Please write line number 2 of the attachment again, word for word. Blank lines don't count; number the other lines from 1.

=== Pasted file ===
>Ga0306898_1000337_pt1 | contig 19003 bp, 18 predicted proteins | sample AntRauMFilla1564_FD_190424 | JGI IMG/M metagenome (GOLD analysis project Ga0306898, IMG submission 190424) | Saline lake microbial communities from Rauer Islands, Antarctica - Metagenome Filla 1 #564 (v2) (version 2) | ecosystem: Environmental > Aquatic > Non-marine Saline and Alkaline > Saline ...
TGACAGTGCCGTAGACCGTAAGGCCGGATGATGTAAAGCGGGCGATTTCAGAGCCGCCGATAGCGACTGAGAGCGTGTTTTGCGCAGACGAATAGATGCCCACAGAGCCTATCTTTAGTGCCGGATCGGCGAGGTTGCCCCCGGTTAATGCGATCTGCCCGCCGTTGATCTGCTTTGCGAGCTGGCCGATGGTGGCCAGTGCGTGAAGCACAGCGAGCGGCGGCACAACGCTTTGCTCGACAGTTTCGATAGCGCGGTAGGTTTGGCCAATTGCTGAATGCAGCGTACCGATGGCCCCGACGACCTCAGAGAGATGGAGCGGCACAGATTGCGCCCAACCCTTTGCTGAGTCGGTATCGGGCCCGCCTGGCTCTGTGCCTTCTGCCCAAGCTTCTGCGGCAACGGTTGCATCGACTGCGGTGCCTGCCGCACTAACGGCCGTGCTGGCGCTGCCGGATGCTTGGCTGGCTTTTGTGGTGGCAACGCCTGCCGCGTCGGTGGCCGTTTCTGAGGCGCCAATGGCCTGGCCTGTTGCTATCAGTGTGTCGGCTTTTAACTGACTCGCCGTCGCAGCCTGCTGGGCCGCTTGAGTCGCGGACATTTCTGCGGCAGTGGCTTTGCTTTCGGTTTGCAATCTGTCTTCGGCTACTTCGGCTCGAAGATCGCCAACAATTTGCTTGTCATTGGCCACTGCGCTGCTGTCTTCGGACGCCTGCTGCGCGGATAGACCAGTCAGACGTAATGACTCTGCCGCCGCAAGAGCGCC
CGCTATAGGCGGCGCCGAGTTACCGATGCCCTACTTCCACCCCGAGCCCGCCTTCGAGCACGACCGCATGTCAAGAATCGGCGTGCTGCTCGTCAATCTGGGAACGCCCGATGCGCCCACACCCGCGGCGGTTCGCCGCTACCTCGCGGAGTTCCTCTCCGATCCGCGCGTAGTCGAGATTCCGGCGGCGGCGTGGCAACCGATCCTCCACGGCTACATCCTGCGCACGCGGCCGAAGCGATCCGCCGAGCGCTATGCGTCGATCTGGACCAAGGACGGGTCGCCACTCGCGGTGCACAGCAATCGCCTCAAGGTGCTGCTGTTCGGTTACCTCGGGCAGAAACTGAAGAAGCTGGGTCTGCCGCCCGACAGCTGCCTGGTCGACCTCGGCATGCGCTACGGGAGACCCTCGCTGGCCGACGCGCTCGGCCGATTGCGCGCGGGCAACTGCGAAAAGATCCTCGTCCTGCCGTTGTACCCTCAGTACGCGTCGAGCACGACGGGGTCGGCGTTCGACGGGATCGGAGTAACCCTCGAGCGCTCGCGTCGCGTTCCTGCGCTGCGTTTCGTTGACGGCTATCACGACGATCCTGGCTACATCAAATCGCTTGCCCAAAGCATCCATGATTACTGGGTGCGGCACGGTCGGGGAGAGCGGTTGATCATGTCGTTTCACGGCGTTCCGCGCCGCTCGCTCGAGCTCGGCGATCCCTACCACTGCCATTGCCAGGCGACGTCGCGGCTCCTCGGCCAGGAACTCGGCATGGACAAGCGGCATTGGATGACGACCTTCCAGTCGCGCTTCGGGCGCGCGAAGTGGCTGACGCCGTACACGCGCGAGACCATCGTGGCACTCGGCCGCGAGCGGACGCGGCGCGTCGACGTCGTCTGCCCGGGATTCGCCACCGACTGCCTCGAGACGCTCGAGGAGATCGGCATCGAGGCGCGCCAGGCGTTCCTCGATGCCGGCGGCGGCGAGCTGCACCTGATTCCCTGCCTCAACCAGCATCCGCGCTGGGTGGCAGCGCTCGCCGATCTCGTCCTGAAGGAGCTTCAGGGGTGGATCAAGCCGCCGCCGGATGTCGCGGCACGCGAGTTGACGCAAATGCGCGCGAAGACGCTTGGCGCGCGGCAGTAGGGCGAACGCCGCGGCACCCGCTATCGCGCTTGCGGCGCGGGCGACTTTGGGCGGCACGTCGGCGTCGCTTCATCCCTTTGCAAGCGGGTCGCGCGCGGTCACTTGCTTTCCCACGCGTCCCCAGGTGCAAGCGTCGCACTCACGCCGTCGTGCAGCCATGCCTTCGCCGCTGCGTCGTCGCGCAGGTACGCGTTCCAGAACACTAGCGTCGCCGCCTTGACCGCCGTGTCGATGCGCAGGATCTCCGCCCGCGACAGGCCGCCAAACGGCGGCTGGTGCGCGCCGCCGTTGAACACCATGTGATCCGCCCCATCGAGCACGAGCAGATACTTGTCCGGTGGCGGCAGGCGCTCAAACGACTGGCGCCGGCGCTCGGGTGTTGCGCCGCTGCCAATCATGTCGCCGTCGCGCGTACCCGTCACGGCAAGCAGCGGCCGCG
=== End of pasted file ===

TGACAGTGCCGTAGACCGTAAGGCCGGATGATGTAAAGCGGGCGATTTCAGAGCCGCCGATAGCGACTGAGAGCGTGTTTTGCGCAGACGAATAGATGCCCACAGAGCCTATCTTTAGTGCCGGATCGGCGAGGTTGCCCCCGGTTAATGCGATCTGCCCGCCGTTGATCTGCTTTGCGAGCTGGCCGATGGTGGCCAGTGCGTGAAGCACAGCGAGCGGCGGCACAACGCTTTGCTCGACAGTTTCGATAGCGCGGTAGGTTTGGCCAATTGCTGAATGCAGCGTACCGATGGCCCCGACGACCTCAGAGAGATGGAGCGGCACAGATTGCGCCCAACCCTTTGCTGAGTCGGTATCGGGCCCGCCTGGCTCTGTGCCTTCTGCCCAAGCTTCTGCGGCAACGGTTGCATCGACTGCGGTGCCTGCCGCACTAACGGCCGTGCTGGCGCTGCCGGATGCTTGGCTGGCTTTTGTGGTGGCAACGCCTGCCGCGTCGGTGGCCGTTTCTGAGGCGCCAATGGCCTGGCCTGTTGCTATCAGTGTGTCGGCTTTTAACTGACTCGCCGTCGCAGCCTGCTGGGCCGCTTGAGTCGCGGACATTTCTGCGGCAGTGGCTTTGCTTTCGGTTTGCAATCTGTCTTCGGCTACTTCGGCTCGAAGATCGCCAACAATTTGCTTGTCATTGGCCACTGCGCTGCTGTCTTCGGACGCCTGCTGCGCGGATAGACCAGTCAGACGTAATGACTCTGCCGCCGCAAGAGCGCC